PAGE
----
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Our population statistics cover age, sex, race, Hispanic origin, migration, ancestry, language use, veterans, as well as population estimates and projections.
This section provides information on a range of educational topics, from educational attainment and school enrollment to school districts, costs and financing.
We measure the state of the nations workforce, including employment and unemployment levels, weeks and hours worked, occupations, and commuting.
Our statistics highlight trends in household and family composition, describe characteristics of the residents of housing units, and show how they are related.
Health statistics on insurance coverage, disability, fertility and other health issues are increasingly important in measuring the nation's overall well-being.
We measure the housing and construction industry, track homeownership rates, and produce statistics on the physical and financial characteristics of our homes.
The U.S. Census Bureau is the official source for U.S. export and import statistics and regulations governing the reporting of exports from the U.S.
The U.S. Census Bureau provides data for the Federal, state and local governments as well as voting, redistricting, apportionment and congressional affairs.
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Geography provides the framework for Census Bureau survey design, sample selection, data collection, tabulation, and dissemination.
Geography is central to the work of the Bureau, providing the framework for survey design, sample selection, data collection, tabulation, and dissemination.
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The Geographic Support System Initiative will integrate improved address coverage, spatial feature updates, and enhanced quality assessment and measurement.
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Metropolitan and micropolitan areas are geographic entities used by Federal statistical agencies in collecting, tabulating, and publishing Federal statistics.
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Definitions of geographic terms, why geographic areas are defined, and how the Census Bureau defines geographic areas.
We conduct research on geographic topics such as how to define geographic areas and how geography changes over time.
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Our researchers explore innovative ways to conduct surveys, increase respondent participation, reduce costs, and improve accuracy.
Our surveys provide periodic and comprehensive statistics about the nation, critical for government programs, policies, and decisionmaking.
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The Census Bureau's Director writes on how we measure America's people, places and economy.
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Profile America is a daily, 60-second feature that uses interesting vignettes for that day to highlight information collected by the Census Bureau.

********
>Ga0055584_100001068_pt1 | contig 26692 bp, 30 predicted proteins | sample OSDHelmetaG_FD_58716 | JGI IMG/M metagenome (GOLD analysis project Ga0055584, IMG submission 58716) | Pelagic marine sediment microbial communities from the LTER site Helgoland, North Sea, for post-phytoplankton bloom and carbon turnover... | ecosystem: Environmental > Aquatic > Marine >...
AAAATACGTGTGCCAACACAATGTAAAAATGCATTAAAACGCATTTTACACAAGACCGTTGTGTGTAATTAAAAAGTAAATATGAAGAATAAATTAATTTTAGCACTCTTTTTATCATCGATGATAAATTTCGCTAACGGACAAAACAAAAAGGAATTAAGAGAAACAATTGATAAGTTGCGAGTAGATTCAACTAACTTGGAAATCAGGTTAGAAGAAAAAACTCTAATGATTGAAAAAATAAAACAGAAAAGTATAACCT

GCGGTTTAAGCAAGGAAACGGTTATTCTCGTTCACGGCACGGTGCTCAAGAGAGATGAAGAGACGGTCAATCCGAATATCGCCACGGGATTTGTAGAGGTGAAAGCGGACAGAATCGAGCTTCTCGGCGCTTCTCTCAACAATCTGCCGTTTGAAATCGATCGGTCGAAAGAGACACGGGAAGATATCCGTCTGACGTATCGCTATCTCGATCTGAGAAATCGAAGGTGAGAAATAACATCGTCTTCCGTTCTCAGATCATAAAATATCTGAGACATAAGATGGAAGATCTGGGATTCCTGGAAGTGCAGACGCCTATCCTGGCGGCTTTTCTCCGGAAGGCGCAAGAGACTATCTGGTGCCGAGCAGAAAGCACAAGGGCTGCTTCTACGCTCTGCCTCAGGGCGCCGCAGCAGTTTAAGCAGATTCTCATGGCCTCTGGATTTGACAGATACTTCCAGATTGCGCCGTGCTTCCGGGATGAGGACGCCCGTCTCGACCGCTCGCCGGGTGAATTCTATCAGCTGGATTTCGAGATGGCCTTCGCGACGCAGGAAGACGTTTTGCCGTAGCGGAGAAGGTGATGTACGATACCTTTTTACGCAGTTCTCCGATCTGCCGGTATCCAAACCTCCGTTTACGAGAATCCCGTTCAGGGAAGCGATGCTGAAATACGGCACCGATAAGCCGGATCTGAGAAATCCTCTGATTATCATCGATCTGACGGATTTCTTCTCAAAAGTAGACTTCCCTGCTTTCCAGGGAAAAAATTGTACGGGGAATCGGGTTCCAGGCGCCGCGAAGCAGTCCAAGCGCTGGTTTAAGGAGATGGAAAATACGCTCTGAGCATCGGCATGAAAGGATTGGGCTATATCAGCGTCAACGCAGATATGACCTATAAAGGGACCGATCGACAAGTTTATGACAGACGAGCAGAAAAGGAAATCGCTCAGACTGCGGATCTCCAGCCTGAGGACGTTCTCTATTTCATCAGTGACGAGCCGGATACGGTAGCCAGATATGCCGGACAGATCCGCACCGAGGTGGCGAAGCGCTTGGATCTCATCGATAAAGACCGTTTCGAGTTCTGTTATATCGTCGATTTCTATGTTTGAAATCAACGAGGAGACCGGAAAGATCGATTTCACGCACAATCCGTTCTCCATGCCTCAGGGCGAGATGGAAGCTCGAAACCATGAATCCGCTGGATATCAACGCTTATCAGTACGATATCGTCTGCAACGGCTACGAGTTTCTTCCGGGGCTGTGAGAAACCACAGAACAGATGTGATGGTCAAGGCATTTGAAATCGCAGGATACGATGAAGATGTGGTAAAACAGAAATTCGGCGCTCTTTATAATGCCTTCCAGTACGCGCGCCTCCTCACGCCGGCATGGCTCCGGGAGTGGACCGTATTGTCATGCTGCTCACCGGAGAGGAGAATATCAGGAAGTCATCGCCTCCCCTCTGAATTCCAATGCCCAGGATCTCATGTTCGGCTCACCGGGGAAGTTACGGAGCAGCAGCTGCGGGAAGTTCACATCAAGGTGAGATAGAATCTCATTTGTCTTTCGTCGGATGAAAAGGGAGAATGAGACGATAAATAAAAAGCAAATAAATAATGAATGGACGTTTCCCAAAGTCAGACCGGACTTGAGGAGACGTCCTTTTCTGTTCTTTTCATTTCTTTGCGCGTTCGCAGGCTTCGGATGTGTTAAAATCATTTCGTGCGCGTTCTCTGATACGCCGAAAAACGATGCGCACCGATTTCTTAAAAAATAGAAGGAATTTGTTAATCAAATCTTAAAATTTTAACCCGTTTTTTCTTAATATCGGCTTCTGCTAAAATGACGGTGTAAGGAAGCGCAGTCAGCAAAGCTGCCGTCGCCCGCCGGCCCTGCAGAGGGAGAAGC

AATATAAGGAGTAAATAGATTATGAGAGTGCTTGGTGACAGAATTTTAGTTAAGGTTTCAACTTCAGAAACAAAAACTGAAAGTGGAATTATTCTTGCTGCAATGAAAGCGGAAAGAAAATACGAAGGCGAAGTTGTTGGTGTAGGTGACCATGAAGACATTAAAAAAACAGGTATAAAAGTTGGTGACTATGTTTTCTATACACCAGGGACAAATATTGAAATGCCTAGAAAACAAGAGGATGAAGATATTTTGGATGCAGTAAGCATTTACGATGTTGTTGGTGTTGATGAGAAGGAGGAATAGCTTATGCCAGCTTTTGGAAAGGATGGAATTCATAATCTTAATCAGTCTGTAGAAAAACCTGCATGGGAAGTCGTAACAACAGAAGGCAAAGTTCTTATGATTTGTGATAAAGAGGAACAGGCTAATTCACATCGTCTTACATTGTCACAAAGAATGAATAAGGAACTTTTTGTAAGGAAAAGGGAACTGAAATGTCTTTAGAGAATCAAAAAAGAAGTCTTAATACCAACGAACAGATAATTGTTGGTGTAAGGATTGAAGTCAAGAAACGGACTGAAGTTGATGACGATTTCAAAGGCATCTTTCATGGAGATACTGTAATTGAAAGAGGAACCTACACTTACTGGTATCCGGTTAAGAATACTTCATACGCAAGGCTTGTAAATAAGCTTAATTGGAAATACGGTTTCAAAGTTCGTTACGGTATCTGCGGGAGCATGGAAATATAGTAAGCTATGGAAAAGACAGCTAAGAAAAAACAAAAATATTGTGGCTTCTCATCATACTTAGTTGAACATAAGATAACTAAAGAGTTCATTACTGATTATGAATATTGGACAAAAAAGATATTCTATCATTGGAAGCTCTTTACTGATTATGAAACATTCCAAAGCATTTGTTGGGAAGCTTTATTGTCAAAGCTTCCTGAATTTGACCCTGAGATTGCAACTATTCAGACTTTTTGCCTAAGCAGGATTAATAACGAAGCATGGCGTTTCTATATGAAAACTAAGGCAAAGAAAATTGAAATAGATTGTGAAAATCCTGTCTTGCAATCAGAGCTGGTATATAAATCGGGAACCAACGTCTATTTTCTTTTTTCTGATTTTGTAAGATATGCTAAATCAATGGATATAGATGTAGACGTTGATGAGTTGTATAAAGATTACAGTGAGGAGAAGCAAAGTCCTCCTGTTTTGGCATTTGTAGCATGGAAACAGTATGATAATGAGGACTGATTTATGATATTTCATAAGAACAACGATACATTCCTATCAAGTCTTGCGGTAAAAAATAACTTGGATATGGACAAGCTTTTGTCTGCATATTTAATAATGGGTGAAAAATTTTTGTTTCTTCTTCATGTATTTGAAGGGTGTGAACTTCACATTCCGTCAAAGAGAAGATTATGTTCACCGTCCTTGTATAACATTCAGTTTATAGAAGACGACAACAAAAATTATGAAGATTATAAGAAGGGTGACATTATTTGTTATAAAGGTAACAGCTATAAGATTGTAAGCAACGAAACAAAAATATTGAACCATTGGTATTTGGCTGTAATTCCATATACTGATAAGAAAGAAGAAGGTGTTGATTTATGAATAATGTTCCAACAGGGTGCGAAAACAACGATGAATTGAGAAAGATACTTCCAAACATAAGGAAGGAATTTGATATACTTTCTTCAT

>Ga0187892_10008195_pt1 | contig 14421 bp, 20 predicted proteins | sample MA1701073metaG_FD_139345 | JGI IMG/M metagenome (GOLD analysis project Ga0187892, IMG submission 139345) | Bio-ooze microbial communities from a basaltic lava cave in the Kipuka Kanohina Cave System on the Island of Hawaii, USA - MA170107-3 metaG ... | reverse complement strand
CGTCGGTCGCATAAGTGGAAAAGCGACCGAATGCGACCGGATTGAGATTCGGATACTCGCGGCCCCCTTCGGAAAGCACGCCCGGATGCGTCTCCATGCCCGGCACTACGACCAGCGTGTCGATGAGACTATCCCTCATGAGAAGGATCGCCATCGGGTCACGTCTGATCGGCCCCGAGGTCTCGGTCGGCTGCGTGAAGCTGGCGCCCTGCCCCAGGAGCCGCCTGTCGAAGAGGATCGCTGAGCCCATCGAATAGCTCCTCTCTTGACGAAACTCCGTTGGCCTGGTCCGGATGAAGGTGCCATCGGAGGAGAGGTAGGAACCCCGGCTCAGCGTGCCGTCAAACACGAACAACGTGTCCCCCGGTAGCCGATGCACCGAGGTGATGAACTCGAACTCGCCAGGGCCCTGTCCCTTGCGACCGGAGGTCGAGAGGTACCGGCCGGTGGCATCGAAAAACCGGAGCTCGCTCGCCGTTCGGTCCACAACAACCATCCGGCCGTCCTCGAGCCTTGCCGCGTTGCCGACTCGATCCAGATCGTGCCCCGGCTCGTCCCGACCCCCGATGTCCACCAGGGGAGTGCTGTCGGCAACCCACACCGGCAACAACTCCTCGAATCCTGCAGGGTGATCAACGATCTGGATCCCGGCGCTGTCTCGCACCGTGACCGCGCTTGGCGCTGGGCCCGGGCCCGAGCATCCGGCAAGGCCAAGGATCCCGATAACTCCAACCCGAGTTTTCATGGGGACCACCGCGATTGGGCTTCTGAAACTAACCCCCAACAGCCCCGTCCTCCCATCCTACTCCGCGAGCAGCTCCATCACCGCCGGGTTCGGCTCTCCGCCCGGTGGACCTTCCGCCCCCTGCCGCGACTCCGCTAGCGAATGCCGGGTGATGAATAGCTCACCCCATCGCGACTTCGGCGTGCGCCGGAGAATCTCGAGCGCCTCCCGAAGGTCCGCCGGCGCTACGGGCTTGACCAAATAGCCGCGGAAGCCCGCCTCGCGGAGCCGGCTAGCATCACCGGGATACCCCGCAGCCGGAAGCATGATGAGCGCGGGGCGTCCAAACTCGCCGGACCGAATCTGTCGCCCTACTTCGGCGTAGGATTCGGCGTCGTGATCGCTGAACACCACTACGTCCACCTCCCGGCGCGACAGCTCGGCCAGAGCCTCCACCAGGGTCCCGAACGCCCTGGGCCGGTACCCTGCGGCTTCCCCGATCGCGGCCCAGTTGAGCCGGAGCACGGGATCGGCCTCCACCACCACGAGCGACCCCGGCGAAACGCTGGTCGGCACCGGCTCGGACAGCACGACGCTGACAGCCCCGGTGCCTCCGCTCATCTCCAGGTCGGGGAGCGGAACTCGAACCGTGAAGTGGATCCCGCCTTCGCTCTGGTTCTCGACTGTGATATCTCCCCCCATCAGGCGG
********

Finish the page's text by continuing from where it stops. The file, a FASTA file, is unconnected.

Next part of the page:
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Demographic estimates of the total resident population of states and counties have been a standard data product of the U.S. Census Bureau for many years. The traditional reference point for these population estimates is July 1 of the specified year. Until 1996, the county-level estimates were restricted to the total population, while the state estimates included separate estimates by age, sex, and race/Hispanic origin. The requirements of this project and of several other data users resulted in the expansion of the county estimates program to include age, sex, and race/Hispanic origin detail. This project requires estimates of the total resident population and the following age groups: under age 5, ages 5 to 17 years, under age 65, and age 65 and over.
Population estimates and administrative tax return data are used together as predictor variables in the models. The population estimates cover all residents, while the tax data cover people with filing requirements. The tax data omit two groups, the non-compliant and those without filing requirements. The non-compliant are not easily described by age or income class, but those without filing requirements are. People with low income and the elderly are less likely to have income that exceeds tax filing thresholds.
In the state-level models, the dependent variable, i.e., the variable predicted for each state, is the ratio of numbers of people in poverty to population as measured in the American Community Survey (ACS). To transform these ratios into estimated numbers of people in poverty, we multiply each estimated ratio by a demographic estimate of the population as covered by the ACS. Note the 2005 ACS universe did not include group quarters populations, such as residents of nursing homes, college dormitories, correctional institutions, and other group quarters populations. But the 2006 ACS universe and onward does include these groups.
Finally, we use estimates of the poverty universe at both the state and county levels to compute the percentages of people in poverty shown in the tables of SAIPE estimates. We form poverty universe estimates from the population estimates by adjusting them to exclude other population subgroups (e.g., foster children under age 15) and to limit the estimates of the number of children to related children. We describe these adjustments in more detail in the section on Denominators for State and County Poverty Rates.
For information on population estimates used before 2005, see Postcensal Estimates of the Population: 1993 - 2004.
More on the Population Estimates Program.